Saturday, June 25, 2011

Dr. Elisabeth Kubler-Ross, Aunt Willie, and Catherine Winter, PI, Could Easily Be "Superman!"

My Aunt Loretta, age 89

Today I was thinking abut women, women who I have either personally known or who I have admired. Women who have been intelligent, daring, curious, humorous, outspoken, independent, strong, and determined. Women who I consider to be heroes.

The first woman who comes to mind is the late Elisabeth Kubler Ross, M.D. I first saw her on television shortly after her book “On Death and Dying” was published. I admired the way she put her medical career to the test by standing up for what she believed. Years later I had the opportunity to meet her and spend time with her. That was in 1989 not long after she gave my husband Don Pendleton and I an endorsement for our book, “To Dance With Angels.” When Don nearly died from a heart attack and brain hemorrhage in 1991, Elisabeth was there for me by phone to tell me how important it was for me to stay centered and rested as I might be called upon to make a life/death medical decision and no matter what happened to Don, he would be just fine. I was thankful for that advice at a very difficult time. Then in about 1996 or so, I had the opportunity to spend an afternoon with her at her home in Arizona. Just her and I. She’d had a stroke, but we shared time together, laughing, eating chocolates, and me putting food out for her coyotes. I shared with her the impact her grief work had on my life. It was a day I will always remember. She was a hero to me: outspoken, determined, not afraid to write and speak of her spiritual experiences, and dedicated to her work. An impressive and inspiring woman.

Another woman who had that innate determination, humor, intelligence, and curiosity about life was my Aunt Loretta, Willie, as I always called her. She died in 1994 at the age of 97. I’ve written about her before. From horse and buggy to rockets to the moon and beyond–all in one lifetime. She was one of those to have seen all this splendid technology unfold before her very eyes. Don and I spoke with her shortly before her death about her long life and all the changes that had taken place since her days as a little girl in the small coal mining towns of Pennsylvania and Colorado at the turn of the twentieth century. She told us, "Yes, I have seen it all from the beginning–automobiles, jet airplanes, television, man on the moon, those computers–so much–and it has been a good life."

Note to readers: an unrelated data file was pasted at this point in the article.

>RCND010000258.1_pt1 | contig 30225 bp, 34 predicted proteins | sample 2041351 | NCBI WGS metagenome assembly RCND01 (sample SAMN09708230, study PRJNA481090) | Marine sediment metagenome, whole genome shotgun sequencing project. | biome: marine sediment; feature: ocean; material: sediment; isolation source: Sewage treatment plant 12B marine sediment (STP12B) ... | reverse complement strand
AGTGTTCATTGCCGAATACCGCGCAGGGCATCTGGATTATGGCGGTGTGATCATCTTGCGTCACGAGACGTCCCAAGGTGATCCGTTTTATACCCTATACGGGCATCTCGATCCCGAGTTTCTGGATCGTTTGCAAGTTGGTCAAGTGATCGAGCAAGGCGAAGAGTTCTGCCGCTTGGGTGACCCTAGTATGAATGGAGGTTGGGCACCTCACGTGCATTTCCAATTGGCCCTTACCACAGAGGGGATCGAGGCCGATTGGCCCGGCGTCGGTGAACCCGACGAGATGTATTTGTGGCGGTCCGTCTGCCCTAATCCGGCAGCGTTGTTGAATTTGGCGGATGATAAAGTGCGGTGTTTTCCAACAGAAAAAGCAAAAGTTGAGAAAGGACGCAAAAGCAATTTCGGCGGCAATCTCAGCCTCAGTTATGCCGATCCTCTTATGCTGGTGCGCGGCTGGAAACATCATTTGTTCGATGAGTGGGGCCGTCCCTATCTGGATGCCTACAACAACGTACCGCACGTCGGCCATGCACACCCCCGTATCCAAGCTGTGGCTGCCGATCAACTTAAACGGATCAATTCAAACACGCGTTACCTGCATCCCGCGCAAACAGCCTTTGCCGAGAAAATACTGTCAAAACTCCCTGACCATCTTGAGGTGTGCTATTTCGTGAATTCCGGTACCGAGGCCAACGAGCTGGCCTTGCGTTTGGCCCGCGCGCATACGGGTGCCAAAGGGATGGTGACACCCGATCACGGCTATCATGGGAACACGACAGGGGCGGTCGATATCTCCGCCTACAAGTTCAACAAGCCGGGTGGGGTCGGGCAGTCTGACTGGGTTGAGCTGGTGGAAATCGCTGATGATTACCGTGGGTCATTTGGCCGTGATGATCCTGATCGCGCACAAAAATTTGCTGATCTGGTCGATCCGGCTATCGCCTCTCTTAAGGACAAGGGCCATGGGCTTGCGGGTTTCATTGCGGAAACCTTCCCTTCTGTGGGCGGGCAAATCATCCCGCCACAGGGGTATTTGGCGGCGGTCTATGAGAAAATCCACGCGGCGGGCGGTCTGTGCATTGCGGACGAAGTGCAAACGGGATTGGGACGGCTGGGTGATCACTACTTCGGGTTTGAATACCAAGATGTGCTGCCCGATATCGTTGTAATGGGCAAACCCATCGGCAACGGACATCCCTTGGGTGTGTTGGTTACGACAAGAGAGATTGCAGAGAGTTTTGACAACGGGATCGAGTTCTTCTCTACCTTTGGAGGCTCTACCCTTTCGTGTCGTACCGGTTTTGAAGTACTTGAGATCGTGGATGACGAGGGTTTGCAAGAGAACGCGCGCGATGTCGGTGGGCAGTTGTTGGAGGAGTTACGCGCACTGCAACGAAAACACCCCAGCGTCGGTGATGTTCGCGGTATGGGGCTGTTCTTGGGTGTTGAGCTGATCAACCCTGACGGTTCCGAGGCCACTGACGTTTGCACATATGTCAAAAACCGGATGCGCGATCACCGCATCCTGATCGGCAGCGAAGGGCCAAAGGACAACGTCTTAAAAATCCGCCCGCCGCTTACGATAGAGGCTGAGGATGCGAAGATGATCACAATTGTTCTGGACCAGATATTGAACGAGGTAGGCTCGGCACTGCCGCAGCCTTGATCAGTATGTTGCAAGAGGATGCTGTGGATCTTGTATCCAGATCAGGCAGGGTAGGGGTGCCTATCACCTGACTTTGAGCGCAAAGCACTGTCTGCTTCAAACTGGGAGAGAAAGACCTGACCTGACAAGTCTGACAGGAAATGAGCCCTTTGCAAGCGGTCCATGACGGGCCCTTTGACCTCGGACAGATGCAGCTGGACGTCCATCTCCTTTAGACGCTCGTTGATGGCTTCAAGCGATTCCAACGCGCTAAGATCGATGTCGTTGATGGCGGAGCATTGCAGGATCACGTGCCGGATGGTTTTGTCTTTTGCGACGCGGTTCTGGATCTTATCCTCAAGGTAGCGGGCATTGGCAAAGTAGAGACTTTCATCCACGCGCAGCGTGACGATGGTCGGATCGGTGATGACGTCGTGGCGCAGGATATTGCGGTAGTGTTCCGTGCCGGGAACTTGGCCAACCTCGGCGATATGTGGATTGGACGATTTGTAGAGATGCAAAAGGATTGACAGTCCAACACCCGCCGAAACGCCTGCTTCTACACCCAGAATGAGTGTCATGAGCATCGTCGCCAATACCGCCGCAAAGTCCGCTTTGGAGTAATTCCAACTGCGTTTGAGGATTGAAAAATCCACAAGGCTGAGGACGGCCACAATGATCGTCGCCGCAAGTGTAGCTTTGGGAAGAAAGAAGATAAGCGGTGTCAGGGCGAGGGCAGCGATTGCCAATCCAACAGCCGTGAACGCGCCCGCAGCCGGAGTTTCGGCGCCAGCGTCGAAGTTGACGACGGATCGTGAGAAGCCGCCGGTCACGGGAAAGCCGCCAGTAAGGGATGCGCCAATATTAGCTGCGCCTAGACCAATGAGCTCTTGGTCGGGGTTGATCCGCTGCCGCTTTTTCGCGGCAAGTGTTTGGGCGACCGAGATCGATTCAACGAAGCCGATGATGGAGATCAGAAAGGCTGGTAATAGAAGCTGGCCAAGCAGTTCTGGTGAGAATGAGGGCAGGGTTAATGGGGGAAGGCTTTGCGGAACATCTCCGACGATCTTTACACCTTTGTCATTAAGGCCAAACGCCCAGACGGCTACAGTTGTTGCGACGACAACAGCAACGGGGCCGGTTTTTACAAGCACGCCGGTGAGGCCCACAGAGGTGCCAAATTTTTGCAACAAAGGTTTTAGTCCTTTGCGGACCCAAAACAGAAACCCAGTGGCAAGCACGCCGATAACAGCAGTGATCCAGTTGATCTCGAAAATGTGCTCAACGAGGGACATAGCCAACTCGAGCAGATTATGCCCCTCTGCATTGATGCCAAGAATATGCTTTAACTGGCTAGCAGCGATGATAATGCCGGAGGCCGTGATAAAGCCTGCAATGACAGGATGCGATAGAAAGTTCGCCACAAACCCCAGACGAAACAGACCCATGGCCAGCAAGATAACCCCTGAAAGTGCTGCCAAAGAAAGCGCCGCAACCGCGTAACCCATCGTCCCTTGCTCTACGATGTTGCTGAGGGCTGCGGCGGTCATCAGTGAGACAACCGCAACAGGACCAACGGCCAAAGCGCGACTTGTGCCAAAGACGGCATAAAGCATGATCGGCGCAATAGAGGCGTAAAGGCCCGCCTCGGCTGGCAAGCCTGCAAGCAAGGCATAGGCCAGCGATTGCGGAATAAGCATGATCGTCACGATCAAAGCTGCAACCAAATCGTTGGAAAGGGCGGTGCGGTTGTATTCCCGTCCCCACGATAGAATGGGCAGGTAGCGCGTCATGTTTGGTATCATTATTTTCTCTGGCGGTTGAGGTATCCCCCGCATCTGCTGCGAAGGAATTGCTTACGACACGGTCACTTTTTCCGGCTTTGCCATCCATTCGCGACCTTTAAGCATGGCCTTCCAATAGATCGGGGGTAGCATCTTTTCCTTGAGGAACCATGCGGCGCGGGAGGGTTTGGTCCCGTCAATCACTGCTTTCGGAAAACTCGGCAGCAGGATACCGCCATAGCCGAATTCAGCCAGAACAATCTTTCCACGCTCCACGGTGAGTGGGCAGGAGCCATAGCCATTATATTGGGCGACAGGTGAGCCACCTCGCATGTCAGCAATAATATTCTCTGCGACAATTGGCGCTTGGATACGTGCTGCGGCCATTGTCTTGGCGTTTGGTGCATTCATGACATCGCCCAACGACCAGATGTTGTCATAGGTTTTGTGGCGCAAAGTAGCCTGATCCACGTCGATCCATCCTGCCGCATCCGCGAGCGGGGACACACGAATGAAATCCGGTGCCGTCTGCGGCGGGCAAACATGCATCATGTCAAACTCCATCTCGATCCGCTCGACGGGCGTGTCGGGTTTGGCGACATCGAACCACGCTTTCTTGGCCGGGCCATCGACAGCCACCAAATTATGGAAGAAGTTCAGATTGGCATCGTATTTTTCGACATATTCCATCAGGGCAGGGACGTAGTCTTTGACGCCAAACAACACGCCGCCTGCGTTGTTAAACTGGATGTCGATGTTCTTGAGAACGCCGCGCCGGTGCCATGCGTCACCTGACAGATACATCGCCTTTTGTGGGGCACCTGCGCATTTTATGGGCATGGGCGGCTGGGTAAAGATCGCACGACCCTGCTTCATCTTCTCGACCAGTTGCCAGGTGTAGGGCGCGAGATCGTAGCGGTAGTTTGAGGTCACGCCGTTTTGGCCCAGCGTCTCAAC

So in one lifetime, and five-generations, the advances of mankind have been tremendous. Her great-great grand-children now have high-speed computers beguiling them into a world of "virtual reality" with both educational and entertainment values, state-of-the-art medical technology available to them if the need arises, satellite television programming, DVR's, digitally recorded music, and the vision that they may one day be taking a pleasure cruise to a destination beyond our planet Earth and into the far reaches of space instead of jetting to Europe for the summer.

Aunt Willie told us that it had been a good life but we know that it was her attitude that made it so because she had endured a lot of suffering and pain in those ninety-seven years. It is hard to say how many of us could have come through it all with such strength, dignity, grace, and humor.

These two women personified the word hero.

I believe it was the inspiration of these two older women, and women like them, that led me to create the personality of my fictional character, Catherine Winter in my Catherine Winter, Private Investigator Series. I believe I modeled her after the likes of Elisabeth and Willie. If you read my "Shattered Lens" and "Fractured Image," let me know if you see those traits in Catherine: daring, curious, intelligent, humorous, outspoken, and determined. In my mind, when I conceived Catherine Winter, I envisioned the determination and strength of a hero. She does not wear a "Superman" costume but a “skin” that bounces off disappointments, failures, and set-backs, and loves to tease and laugh, not only laugh with you, but even at herself.


Tuesday, June 7, 2011

California Gold Rush Books and Blog

Last night I started a new blog, The California Gold Rush, for my nonfiction history books on the 1849 California Gold Rush, and other 19th century books I've written Introductions for.

Most are Kindle books at this time, and two are also available in print. I may soon put two more of the gold rush books into print.

Take a look at my
new blog